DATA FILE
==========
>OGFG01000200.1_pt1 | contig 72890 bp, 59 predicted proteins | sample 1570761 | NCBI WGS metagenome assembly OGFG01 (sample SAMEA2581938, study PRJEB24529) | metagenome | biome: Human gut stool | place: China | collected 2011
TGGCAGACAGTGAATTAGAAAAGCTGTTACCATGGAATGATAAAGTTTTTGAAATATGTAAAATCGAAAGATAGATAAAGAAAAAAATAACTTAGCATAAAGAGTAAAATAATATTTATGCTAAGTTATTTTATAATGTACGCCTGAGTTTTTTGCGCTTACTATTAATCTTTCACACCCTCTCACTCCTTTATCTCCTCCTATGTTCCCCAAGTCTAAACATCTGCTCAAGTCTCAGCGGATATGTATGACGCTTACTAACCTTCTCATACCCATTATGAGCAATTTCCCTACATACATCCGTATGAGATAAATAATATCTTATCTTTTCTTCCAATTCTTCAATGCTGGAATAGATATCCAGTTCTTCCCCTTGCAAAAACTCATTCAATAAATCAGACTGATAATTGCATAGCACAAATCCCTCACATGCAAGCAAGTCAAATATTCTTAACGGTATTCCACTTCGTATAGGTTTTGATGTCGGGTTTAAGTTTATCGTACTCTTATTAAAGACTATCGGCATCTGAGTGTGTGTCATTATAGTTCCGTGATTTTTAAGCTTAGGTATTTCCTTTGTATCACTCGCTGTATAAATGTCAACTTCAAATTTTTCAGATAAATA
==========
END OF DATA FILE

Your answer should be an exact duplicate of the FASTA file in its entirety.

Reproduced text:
>OGFG01000200.1_pt1 | contig 72890 bp, 59 predicted proteins | sample 1570761 | NCBI WGS metagenome assembly OGFG01 (sample SAMEA2581938, study PRJEB24529) | metagenome | biome: Human gut stool | place: China | collected 2011
TGGCAGACAGTGAATTAGAAAAGCTGTTACCATGGAATGATAAAGTTTTTGAAATATGTAAAATCGAAAGATAGATAAAGAAAAAAATAACTTAGCATAAAGAGTAAAATAATATTTATGCTAAGTTATTTTATAATGTACGCCTGAGTTTTTTGCGCTTACTATTAATCTTTCACACCCTCTCACTCCTTTATCTCCTCCTATGTTCCCCAAGTCTAAACATCTGCTCAAGTCTCAGCGGATATGTATGACGCTTACTAACCTTCTCATACCCATTATGAGCAATTTCCCTACATACATCCGTATGAGATAAATAATATCTTATCTTTTCTTCCAATTCTTCAATGCTGGAATAGATATCCAGTTCTTCCCCTTGCAAAAACTCATTCAATAAATCAGACTGATAATTGCATAGCACAAATCCCTCACATGCAAGCAAGTCAAATATTCTTAACGGTATTCCACTTCGTATAGGTTTTGATGTCGGGTTTAAGTTTATCGTACTCTTATTAAAGACTATCGGCATCTGAGTGTGTGTCATTATAGTTCCGTGATTTTTAAGCTTAGGTATTTCCTTTGTATCACTCGCTGTATAAATGTCAACTTCAAATTTTTCAGATAAATA